Friday, July 26, 2013

Foreboding Echos

I infrequently agree with viewpoints offered by George Smith but when he’s so completely on the right train track as he was in July 17th’s column, reinforcing his concerns, opinions, and questions should compel many to add greater citizen voice to his message.

In his column, Mr. Smith addresses concerns about trains carrying oil through our towns; he lives in Mount Vernon and I live in Readfield. Not only are these under-regulated and under-staffed trains lumbering through Maine communities in exponentially rising numbers but the larger questions he raises about the energy directions we truly ought to be pursuing and how we ought to really be investing security resources are key considerations that people, officeholders, and our professional public servants in Maine and this country need to be asking and addressing.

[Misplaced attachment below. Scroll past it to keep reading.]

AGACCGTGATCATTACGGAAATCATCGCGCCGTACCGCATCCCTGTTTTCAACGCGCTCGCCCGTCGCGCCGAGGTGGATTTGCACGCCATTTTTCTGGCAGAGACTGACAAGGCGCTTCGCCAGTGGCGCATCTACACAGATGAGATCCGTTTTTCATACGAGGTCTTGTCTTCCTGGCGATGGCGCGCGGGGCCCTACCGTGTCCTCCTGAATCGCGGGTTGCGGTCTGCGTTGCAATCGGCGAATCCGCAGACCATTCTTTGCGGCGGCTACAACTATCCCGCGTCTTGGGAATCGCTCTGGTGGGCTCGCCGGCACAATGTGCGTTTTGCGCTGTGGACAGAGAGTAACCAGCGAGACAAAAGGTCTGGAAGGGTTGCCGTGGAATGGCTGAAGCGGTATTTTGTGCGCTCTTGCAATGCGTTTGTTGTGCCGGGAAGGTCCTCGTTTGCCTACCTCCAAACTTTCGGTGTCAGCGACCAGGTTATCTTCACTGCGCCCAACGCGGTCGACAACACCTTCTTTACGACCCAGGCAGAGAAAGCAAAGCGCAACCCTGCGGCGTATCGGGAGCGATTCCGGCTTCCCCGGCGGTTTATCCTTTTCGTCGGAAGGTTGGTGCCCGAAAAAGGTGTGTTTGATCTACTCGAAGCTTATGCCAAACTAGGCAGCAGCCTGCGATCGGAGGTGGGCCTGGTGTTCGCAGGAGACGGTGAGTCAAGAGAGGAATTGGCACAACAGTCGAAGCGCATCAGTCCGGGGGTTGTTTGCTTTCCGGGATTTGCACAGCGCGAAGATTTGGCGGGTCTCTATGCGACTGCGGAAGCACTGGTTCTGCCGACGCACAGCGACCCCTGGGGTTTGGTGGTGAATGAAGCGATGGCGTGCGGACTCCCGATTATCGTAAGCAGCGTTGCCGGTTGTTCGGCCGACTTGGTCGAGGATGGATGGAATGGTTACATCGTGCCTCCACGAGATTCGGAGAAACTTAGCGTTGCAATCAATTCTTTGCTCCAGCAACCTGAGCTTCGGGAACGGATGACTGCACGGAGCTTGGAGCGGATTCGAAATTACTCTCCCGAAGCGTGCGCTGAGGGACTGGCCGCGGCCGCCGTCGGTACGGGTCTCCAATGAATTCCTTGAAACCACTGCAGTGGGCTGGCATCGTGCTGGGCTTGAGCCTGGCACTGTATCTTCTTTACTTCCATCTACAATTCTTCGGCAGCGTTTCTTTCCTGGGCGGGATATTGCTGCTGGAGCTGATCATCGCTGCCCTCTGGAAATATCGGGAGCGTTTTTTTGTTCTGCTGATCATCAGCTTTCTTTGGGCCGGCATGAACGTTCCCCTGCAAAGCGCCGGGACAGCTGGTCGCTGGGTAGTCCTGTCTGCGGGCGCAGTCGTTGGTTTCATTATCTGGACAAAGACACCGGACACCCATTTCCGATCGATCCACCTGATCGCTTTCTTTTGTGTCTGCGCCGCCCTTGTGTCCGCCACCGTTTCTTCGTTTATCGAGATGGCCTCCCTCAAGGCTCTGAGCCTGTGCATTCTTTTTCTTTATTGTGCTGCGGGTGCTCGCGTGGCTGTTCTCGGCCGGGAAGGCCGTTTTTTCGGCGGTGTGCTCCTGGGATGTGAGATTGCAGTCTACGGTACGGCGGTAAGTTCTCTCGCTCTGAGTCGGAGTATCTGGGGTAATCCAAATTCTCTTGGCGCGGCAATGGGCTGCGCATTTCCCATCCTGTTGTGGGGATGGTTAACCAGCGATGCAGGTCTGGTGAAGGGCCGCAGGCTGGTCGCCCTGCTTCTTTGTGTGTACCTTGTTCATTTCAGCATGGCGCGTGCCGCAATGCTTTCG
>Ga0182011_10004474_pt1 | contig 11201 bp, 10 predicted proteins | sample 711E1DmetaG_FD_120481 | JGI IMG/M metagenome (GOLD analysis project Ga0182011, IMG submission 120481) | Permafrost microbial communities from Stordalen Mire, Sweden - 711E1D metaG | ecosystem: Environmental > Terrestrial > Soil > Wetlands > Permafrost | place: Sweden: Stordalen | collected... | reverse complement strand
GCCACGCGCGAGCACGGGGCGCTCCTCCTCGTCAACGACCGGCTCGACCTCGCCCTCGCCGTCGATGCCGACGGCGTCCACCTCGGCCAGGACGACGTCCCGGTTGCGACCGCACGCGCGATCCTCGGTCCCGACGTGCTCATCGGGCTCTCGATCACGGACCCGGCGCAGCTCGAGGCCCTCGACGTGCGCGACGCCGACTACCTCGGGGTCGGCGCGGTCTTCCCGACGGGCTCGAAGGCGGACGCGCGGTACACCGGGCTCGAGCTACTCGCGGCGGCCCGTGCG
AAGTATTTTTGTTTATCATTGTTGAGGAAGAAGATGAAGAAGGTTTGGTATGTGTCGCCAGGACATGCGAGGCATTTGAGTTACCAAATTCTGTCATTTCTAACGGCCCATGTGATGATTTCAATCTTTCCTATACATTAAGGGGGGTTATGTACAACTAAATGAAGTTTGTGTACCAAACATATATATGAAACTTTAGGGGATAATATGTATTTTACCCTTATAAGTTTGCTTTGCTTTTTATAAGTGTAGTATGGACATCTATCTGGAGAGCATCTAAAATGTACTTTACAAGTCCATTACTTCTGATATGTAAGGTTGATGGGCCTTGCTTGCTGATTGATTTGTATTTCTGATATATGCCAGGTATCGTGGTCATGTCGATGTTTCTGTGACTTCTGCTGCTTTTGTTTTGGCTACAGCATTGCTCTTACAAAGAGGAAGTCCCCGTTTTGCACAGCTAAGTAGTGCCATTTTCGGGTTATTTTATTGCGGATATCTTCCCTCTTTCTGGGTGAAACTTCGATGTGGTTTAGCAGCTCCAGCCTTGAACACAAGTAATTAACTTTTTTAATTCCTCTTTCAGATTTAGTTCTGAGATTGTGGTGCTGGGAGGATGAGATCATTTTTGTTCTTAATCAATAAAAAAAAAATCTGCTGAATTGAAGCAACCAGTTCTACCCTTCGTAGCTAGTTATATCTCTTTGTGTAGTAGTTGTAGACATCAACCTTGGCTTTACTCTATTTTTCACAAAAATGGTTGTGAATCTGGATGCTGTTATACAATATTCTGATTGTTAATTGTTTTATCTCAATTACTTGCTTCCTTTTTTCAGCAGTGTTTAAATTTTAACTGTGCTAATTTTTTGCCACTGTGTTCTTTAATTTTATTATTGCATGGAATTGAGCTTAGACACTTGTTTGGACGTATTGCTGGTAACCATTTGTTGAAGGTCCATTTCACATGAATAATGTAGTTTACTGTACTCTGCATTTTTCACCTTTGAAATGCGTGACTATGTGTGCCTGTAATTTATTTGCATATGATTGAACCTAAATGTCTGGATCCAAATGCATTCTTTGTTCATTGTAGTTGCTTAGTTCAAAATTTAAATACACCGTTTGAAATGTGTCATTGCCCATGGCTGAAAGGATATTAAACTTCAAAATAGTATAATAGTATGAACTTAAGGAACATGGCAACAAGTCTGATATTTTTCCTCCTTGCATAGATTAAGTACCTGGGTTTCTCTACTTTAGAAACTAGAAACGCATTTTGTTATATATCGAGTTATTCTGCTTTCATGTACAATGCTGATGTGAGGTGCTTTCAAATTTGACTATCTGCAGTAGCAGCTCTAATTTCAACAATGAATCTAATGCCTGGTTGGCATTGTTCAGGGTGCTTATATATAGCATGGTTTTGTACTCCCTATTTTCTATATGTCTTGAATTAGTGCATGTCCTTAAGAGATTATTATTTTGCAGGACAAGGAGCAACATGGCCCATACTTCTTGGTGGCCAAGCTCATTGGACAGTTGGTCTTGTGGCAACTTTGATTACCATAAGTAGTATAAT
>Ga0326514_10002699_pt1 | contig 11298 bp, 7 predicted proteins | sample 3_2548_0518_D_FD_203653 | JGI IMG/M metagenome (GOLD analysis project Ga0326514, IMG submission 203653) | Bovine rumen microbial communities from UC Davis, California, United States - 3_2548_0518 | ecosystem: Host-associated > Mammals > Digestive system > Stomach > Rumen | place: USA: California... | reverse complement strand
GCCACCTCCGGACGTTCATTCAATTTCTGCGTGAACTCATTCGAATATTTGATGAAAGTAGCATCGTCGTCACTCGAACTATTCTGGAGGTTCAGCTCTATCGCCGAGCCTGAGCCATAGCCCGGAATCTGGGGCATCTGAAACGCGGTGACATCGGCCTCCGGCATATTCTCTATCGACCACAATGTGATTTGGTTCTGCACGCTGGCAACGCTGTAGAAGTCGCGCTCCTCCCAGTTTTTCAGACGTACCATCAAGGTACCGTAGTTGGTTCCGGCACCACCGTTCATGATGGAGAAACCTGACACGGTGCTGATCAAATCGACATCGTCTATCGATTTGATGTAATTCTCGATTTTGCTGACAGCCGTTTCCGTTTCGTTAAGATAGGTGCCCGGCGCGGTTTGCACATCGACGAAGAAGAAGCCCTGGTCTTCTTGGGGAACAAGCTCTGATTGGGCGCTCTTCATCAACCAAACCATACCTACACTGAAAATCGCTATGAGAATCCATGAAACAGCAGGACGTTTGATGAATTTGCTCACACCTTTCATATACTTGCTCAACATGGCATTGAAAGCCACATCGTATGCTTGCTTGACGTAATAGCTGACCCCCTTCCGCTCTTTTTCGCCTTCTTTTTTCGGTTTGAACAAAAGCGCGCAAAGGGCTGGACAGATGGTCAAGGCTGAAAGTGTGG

That Lac-Mégantic and its surrounding environment is so similar to many small towns in Maine makes the horror of this disaster delivered by low-regulation, skimpy safety margins, inadequate equipment, and most of all our oil dependency addiction, traumatically and immediately relevant. The very train that wiped out a town center and so many lives was headed to Maine to transit our towns and our precious environment. Many more trains are still crossing our state carrying an exponentially growing volume of unrefined oil and exponentially growing potential risks.

It used to be our family found the late night lonely whistle of a train rumbling along Maranacook Lake and through Readfield Depot a bit enchanting and a reminder of an earlier era when my grandfather worked a lifetime for the Bangor & Aroostook Railroad. Now that same sound imparts a far more foreboding and troubling echo.

The above post was published as a letter to the editor in the July 26 Kennebec Journal.

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